This March program commemorates the 12th anniversary (13th memorial service)
of the death of Kataoka Nizaemon XIII with his three sons performing some of his atariyaku:
Kataoka Nizaemon and Kataoka Gat˘ play the roles of Kan Sh˘j˘ and Yojir˘ in "D˘my˘ji" and "Horikawa".
Soga no Ishidan: In the Edo period, the medieval Soga brothers,
who endured eighteen years of hardship before they avenged the death
of their father, became popular guardian gods and hundreds of plays about
their exploits appeared. This particular rarely performed play shows the
brothers confronting the two men who killed their father in a fight
scene on a set of stone steps, then the set turns over in a
spectacular transition to reveal the next scene which takes place
in the pleasure quarters. Starring Kataoka Gat˘ as Kud˘ Suketsune, the man
that had the father of the Soga brothers killed, Nakamura Shinjir˘ as the wise and
restrained Soga no Jűr˘ and Nakamura Kanjaku as the impetuous Soga no Gor˘ and
Nakamura Shibajaku as the courtesan Tora, Jűr˘'s lover.
Yoshinoyama: A dance travel scene from the epic "Yoshitsune Senbon Zakura".
Now in exile and disgrace, Yoshitsune has left his lover Shizuka in the safekeeping of his trusted retainer Tadanobu.
But she is unaware that this Tadanobu is actually a magical fox who has
disguised himself to be near the treasured drum that Shizuka carries,
a drum made from the skins of his fox parents.
Starring Matsumoto K˘shir˘ as
Tadanobu, with Nakamura Fukusuke as Shizuka.
D˘my˘ji: it is one act of a very long play about Sugawara no
Michizane (known in this play as Kan Sh˘j˘), a high-ranking imperial court
minister who was a brilliant calligrapher and scholar. But political
rivalries forced him to be exiled to distant Kyűshű, where he died.
On his way to exile, Kan Sh˘j˘ (Kataoka Nizaemon) is allowed to stop at the home of his aunt,
Kakuju (Nakamura Shikan). There he carves a statue of himself for his aunt.
But Princess Kariya (Kataoka Takatar˘) is actually Kakuju's daughter and was
adopted by Kan Sh˘j˘. She has come desperately hoping to say farewell
to him, but she is punished severely by Kakuju for having been responsible
for Kan Sh˘j˘'s downfall. At the same time, Kakuju has another daughter,
Tatsuta (Kataoka Hidetar˘) and Tatsuta's husband Sukune Tar˘ (Ichikawa Danshir˘) and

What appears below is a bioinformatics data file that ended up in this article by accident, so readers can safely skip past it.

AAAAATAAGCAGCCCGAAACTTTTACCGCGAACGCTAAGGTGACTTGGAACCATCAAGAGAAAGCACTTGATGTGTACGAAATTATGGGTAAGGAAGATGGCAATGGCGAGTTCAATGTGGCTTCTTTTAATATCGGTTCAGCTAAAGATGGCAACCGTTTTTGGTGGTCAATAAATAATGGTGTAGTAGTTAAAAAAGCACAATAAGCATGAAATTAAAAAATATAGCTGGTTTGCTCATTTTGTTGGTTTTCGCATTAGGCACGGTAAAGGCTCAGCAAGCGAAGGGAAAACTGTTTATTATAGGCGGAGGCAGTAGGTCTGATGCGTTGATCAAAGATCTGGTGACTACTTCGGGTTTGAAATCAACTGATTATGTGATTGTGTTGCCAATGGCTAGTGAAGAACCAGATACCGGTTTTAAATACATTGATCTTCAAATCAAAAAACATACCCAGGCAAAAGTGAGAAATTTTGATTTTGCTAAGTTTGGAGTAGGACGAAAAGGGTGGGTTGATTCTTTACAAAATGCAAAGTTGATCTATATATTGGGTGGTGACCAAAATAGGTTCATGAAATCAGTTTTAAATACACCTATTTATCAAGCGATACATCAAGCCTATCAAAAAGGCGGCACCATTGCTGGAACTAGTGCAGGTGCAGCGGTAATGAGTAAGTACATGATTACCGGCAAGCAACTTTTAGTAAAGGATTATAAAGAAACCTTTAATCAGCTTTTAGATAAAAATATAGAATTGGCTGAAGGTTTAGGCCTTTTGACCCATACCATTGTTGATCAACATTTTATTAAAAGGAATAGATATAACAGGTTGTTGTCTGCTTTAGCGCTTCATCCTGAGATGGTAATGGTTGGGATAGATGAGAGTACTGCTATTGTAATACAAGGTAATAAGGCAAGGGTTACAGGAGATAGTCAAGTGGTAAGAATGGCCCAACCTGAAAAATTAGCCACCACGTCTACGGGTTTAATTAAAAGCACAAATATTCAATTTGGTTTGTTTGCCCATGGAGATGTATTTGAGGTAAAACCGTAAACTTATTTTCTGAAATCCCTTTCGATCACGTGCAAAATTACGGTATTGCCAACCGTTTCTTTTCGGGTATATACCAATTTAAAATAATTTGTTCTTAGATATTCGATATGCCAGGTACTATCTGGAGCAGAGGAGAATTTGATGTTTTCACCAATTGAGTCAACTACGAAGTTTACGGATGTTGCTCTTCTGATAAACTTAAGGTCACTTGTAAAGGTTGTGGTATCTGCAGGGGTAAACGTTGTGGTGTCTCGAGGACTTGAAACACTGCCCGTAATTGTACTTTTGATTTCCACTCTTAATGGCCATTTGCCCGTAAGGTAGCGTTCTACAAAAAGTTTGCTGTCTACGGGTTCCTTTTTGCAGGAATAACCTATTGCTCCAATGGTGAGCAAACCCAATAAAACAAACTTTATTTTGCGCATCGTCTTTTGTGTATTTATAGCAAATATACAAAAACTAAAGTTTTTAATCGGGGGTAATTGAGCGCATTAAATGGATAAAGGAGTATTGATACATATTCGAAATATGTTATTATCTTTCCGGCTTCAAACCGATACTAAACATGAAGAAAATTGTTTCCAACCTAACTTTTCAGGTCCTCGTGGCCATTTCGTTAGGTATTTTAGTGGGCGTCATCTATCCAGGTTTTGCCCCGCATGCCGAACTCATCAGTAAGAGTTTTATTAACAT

father-in-law (Kataoka Roen) are plotting to assassinate Kan Sh˘j˘ by
pretending to be the emissary to take him to exile and then killing him.
But miraculously, the statue Kan Sh˘j˘ carved comes to life and saves
his life. Finally, when the real emissary Terukuni (Nakamura Tomijűr˘) appears,
Kan Sh˘j˘ must part from his family as he goes into exile.
Horikawa: This is a very rare performance of a play that was
originally written for the puppet theatre. The courtesan Oshun and Denbŕ
are lovers, but after Denbŕ ends up killing his rival in love, they decide
that they must die together. They flee to her family home, where her blind
mother teaches music and her older brother Yojir˘ is a performer with a
trained monkey. Finally, moved by the depth of love between Oshun and Denbŕ,
her mother and brother sadly agree that they have no choice but to die and
in the final bittersweet moment, Yojir˘ says farewell with a cheerful
monkey dance, an auspicious dance to celebrate the wedding of Oshun and Denbŕ.
Starring Kataoka Hidetar˘ as Oshun,
Sakata T˘jűr˘ as Denbŕ and
Kataoka Gat˘ as Yojir˘.
Ninin Wankyű: the fabulously wealthy Wan'ya Kyűbŕ (nicknamed Wankyű) is disowned by
his family for falling in love with the courtesan Matsuyama.
Then, when she dies, he goes mad with grief and wanders through the countryside.
This dance shows him as he imagines meeting Matsuyama again and there is a
lively dance recalling their happiness together before the vision fades
and he is left alone.
Starring Living National Treasure Nakamura Tomijűr˘ as Wankyű,
a dance role for which he is famous and the popular
star Onoe Kikunosuke as Matsuyama.
Fudeya K˘bŕ: first performed in 1885, this play by Kawatake Mokuami
shows the disruptions in society caused by the Meiji Restoration.
In the Edo period, the samurai were on top of society, but in the new
Meiji world, a samurai unable to find a new way of becoming a success
got left behind. This play stars Matsumoto K˘shir˘ as a former samurai named K˘bŕ,
who makes a meager living making writing brushes. Since his wife has died,
he must raise his three children by himself, but his oldest daughter is blind
and the youngest boy is a baby. K˘bŕ is helped by a generous woman named Omura (Kataoka Hidetar˘),
but everything that he has is taken by a moneylender and he decides that
he and his family have no choice but to commit suicide. Suddenly, there
is the sound of merry music from a party at the house of a rich man next
door and something in K˘bŕ snaps. He starts to dance madly around,
doing the dance from the N˘ theatre of the ghost of Tomomori with a
ragged broom in place of a magnificent halbard. This scene is the
highlight of the play and is a virtuoso test of the actor's skills.
Source: Earphone Guide website